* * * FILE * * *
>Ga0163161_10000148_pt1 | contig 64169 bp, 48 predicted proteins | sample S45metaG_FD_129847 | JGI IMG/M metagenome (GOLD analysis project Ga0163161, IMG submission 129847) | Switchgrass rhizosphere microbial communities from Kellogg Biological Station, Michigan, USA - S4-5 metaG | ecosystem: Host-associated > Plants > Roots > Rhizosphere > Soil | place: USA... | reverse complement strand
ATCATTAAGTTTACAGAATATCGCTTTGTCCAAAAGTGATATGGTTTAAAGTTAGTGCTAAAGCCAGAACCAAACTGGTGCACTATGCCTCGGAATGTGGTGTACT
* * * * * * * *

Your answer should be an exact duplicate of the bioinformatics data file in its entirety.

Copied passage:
>Ga0163161_10000148_pt1 | contig 64169 bp, 48 predicted proteins | sample S45metaG_FD_129847 | JGI IMG/M metagenome (GOLD analysis project Ga0163161, IMG submission 129847) | Switchgrass rhizosphere microbial communities from Kellogg Biological Station, Michigan, USA - S4-5 metaG | ecosystem: Host-associated > Plants > Roots > Rhizosphere > Soil | place: USA... | reverse complement strand
ATCATTAAGTTTACAGAATATCGCTTTGTCCAAAAGTGATATGGTTTAAAGTTAGTGCTAAAGCCAGAACCAAACTGGTGCACTATGCCTCGGAATGTGGTGTACT